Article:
To change this is very difficult for it is the only thing most people know and can think of. Revolutionaries like Mao, Stalin and others that fight the current system, end up to do the same in favor of another group. I think it can’t be changed then gradual and on a worldwide scale.

          It is a good thing that local on many places experiments are done with ways to organize groups in a way that respects all participants equally. They will become models for future change.
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        Dec 16 2011: Hi Frans,

        So about a thousand years ago we established a set of cultural "memes" predicated on the power-based models of Roman, and Frankish-Scandinavian culture. These models, being based on power, and not consensus, inform our cultures to this day and we are conditioned to accept and follow leaders.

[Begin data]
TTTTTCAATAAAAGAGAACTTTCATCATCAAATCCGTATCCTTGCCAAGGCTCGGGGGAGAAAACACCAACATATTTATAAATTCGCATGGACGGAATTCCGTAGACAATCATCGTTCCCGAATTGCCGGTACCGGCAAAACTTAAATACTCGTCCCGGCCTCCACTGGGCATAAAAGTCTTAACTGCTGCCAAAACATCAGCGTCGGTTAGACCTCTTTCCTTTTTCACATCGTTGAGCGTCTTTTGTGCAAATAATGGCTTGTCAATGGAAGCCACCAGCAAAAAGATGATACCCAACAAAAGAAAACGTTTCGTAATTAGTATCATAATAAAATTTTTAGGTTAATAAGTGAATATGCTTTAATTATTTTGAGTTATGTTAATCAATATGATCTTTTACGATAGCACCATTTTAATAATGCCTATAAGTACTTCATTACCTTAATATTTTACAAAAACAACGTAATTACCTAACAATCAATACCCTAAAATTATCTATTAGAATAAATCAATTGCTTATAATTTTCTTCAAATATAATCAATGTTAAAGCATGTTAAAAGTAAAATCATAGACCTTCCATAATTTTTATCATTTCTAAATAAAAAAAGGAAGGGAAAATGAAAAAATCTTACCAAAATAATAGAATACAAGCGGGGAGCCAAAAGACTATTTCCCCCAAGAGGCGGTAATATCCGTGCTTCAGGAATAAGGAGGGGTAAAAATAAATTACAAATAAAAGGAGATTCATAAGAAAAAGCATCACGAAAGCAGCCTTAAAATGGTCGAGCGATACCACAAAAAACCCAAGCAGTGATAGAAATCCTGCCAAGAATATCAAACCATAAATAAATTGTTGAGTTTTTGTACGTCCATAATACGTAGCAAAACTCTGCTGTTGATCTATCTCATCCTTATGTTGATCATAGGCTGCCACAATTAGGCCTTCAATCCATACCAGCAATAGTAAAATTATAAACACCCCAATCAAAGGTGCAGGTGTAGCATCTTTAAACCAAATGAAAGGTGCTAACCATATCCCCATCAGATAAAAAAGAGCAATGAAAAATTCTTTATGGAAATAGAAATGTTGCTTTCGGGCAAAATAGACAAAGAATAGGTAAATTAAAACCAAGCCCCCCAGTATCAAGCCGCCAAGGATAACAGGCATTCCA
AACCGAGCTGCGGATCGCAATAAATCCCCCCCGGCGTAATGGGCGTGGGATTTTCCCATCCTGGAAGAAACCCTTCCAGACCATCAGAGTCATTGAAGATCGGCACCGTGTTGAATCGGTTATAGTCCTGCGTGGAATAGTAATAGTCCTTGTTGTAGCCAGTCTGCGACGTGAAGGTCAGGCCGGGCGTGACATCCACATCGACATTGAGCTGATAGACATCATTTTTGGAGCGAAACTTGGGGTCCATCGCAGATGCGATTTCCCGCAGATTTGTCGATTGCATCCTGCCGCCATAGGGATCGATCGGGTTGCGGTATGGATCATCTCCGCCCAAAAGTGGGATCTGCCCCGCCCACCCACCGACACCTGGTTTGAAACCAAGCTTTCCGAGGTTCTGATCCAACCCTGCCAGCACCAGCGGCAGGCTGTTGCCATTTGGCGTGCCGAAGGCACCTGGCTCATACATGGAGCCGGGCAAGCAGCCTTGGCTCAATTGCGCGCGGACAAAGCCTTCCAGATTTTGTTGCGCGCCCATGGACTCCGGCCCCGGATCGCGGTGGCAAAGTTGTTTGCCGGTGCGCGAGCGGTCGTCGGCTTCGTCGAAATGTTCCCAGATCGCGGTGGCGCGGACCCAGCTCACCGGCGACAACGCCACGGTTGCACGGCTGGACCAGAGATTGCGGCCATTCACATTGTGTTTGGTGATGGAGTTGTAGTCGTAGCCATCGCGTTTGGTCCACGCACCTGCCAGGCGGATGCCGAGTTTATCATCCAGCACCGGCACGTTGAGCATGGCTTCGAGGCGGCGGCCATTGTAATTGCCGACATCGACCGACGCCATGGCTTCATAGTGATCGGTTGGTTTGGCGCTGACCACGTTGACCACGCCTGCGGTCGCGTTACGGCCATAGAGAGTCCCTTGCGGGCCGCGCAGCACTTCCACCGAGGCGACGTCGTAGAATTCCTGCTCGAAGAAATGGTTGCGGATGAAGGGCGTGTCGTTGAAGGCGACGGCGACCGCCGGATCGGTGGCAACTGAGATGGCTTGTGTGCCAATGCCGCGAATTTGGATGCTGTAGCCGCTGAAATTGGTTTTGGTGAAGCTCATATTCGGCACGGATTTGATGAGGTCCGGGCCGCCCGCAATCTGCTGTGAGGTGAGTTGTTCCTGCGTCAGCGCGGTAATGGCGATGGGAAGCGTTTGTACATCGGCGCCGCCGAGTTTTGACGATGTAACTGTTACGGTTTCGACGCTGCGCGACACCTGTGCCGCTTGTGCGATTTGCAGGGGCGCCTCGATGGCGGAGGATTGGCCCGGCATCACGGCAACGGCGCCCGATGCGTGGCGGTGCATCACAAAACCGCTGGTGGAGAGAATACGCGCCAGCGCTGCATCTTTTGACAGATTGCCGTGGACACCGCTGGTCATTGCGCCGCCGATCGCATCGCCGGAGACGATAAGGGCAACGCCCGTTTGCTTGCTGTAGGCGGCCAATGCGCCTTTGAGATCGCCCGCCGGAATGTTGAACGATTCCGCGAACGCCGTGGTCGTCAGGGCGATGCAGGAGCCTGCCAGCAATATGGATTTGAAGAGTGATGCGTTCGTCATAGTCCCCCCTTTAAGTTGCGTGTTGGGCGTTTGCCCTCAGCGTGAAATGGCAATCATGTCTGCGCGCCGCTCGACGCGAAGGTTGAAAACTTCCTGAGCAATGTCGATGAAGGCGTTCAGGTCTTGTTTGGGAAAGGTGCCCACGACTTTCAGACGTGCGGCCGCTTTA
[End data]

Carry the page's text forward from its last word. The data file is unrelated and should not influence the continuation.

Is that right?

        I'm not sure I understand this: "...it can’t be changed then gradual and on a worldwide scale."

        Are you saying it has to be changed quickly, perhaps through revolution?

        I'm a bit confused because that seems to be in contradiction to this sentiment: "It is a good thing that local on many places experiments are done with ways to organize groups in a way that respects all participants equally. They will become models for future change."
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          Dec 16 2011: You have to put quickly into context. The Roman empire was built in 12 years. If you consider that quick then yes it is probably fair to say it has to be done quickly. The odd peace to the change is that it comes from war. The Arab Spring we had earlier this year is the outcropping of 10 years of silent but building protests that came from the conflicts in Iraq, Israel, Pakistan, Syria and Afghanistan. The American Civil Rights movement gained it's greatest momentum 13 years after the end of WWII. Gandhi's peace movement began 9 years after the start of the Zulu War. The existing power structure must be broken, or at least damaged in order to replace the existing paradigm.